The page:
War of 1812: Mixed Results for American ForcesEdit
Things looked better for the United States in the West, as Commodore Oliver Hazard Perry's brilliant success in the Battle of Lake Erie in September 1813 placed the Northwest Territory firmly under American control. Harrison was subsequently able to retake Detroit with a victory in the Battle of Thames (in which Tecumseh was killed). Meanwhile, the U.S. navy had been able to score several victories over the Royal Navy in the early months of the war. With the defeat of Napoleon's armies in April 1814, however, Britain was able to turn its full attention to the war effort in North America. As large numbers of troops arrived, British forces raided the Chesapeake Bay and moved in on the U.S. capital, capturing Washington D.C., on August 24, 1814, and burning government buildings including the Capitol and the White House.
On September 13, 1814, Baltimore's Fort McHenry withstood 25 hours of bombardment by the British Navy. The following morning, the fort's soldiers hoisted an enormous American flag, a sight that inspired Francis Scott Key to write a poem he titled "The Star-Spangled Banner." (Set to the tune of an old English drinking song, it would later be adopted as the U.S. national anthem.) British forces subsequently left the Chesapeake Bay and began gathering their efforts for a campaign against New Orleans.
End of the War of 1812 and its ImpactEdit
By that time, peace talks had already begun at Ghent (modern Belgium), and Britain moved for an armistice after the failure of the assault on Baltimore. In the negotiations that followed, the United States gave up its demands to end impressment, while Britain promised to leave Canada's borders unchanged and abandon efforts to create an Indian state in the Northwest. On December 24, 1814, commissioners signed the Treaty of Ghent, which would be ratified the following February. On January 8, 1815, unaware that peace had been concluded, British forces mounted a major attack on New Orleans, only to meet with defeat at the hands of future U.S. president Andrew Jackson's army. News of the battle boosted sagging U.S. morale and left Americans with the taste of victory, despite the fact that the country had achieved none of its pre-war objectives.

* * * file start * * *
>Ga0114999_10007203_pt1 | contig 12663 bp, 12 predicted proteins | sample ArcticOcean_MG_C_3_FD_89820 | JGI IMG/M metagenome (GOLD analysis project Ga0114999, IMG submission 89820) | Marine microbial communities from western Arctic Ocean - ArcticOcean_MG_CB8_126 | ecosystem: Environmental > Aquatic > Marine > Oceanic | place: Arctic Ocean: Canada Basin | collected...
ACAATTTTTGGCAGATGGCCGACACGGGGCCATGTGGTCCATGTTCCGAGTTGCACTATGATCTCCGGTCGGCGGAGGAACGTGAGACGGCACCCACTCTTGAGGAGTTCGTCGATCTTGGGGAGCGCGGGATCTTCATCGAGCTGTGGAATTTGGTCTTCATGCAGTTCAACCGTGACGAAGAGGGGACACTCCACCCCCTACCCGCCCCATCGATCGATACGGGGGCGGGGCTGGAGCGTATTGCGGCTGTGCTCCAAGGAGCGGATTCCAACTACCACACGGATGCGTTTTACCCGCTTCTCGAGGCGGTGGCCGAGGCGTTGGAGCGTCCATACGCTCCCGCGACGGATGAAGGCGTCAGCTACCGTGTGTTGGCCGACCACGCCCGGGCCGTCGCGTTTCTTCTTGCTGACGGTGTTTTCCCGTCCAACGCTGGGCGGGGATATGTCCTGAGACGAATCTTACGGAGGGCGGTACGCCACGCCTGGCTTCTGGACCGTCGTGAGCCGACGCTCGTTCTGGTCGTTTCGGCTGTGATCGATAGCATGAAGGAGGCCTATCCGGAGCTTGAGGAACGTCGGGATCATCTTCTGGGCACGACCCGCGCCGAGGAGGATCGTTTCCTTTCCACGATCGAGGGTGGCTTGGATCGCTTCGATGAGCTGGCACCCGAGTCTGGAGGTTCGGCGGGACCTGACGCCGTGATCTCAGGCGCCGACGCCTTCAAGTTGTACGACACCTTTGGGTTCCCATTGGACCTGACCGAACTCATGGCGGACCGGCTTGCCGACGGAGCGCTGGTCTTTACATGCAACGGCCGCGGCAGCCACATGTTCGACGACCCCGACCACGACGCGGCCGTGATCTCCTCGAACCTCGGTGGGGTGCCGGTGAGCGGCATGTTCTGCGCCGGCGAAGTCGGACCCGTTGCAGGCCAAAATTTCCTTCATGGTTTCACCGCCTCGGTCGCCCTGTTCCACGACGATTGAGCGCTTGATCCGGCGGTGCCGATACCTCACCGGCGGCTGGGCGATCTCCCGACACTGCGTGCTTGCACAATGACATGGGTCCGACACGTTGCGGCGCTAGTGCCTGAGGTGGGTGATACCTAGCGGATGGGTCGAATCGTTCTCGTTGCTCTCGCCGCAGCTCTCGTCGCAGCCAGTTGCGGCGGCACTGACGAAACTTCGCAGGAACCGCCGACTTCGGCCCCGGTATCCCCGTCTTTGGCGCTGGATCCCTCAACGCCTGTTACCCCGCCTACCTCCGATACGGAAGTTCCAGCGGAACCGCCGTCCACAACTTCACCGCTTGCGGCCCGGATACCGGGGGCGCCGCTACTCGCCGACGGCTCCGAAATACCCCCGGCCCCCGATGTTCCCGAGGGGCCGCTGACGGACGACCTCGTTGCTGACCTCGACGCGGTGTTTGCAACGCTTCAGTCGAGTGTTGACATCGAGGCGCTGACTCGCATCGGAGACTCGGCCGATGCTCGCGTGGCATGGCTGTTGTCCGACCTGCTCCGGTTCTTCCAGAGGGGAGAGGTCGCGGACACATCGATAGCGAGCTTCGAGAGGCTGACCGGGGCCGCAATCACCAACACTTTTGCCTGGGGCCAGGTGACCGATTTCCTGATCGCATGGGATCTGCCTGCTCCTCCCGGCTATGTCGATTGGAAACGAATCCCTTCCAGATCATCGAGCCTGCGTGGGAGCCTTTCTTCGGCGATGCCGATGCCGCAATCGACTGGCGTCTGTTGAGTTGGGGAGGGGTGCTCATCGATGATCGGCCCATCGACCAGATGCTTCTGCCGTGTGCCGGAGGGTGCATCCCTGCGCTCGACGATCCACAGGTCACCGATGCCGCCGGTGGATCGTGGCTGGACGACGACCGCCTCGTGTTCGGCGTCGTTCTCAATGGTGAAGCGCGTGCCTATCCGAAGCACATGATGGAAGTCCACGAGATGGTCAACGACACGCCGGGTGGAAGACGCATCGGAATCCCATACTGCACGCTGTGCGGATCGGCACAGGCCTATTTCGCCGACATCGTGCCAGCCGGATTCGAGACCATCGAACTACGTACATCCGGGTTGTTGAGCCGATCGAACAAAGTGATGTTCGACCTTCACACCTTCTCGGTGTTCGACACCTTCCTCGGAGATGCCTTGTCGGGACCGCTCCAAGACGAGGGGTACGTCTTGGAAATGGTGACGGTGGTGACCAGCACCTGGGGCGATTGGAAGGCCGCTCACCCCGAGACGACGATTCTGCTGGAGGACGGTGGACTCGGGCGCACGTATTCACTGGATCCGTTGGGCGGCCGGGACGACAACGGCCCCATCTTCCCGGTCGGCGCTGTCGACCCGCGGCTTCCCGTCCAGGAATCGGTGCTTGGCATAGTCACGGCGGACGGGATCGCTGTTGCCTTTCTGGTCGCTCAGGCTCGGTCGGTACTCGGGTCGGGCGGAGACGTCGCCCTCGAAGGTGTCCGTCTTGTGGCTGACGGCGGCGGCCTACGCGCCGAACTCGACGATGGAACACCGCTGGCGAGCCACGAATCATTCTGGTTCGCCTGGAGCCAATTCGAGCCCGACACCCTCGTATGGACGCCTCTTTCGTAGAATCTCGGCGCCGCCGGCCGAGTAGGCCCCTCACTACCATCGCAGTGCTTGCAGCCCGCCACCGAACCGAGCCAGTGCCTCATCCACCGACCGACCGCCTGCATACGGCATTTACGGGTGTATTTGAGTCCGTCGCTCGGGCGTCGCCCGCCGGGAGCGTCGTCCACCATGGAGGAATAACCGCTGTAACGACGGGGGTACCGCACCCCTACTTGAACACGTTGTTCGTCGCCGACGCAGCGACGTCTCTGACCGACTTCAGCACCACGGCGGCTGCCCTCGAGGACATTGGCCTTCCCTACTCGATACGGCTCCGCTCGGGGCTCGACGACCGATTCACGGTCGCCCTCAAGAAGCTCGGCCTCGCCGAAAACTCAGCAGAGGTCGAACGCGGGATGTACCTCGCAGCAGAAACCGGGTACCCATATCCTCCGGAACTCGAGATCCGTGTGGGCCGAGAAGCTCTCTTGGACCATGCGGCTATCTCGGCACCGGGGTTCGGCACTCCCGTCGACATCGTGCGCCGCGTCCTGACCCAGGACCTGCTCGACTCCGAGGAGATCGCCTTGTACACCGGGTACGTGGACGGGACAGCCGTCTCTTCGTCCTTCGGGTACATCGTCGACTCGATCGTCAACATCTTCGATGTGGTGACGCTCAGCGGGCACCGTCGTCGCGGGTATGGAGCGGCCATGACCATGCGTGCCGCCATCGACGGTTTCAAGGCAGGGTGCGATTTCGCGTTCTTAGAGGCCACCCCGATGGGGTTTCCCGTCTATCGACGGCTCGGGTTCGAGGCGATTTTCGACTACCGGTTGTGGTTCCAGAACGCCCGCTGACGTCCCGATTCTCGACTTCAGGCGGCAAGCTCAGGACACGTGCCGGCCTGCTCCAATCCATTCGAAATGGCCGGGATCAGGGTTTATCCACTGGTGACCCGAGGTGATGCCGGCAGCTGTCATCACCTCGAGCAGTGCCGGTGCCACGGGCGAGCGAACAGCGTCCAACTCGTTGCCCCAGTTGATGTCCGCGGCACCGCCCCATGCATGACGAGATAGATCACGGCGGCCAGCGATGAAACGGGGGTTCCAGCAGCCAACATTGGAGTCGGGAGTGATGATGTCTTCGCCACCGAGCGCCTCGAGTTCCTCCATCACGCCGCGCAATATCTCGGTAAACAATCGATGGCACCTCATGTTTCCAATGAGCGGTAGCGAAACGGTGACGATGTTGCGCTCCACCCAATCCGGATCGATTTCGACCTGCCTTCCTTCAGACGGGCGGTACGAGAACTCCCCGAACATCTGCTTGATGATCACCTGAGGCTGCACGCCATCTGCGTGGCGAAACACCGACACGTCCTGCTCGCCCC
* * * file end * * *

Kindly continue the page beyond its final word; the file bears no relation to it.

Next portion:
Though the War of 1812 is remembered as a relatively minor conflict in the United States and Britain, it looms large for Canadians and for Native Americans, who see it as a decisive turning point in their losing struggle to govern themselves. In fact, the war had a far-reaching impact in the United States, as the Treaty of Ghent ended decades of bitter partisan infighting in government and ushered in the so-called "Era of Good Feelings." The war also marked the demise of the Federalist Party, which had been accused of being unpatriotic for its antiwar stance, and reinforced a tradition of Anglophobia that had begun during the Revolutionary War. Perhaps most importantly, the war's outcome boosted national self-confidence and encouraged the spirit of American expansionism that would shape the better part of the 19th century.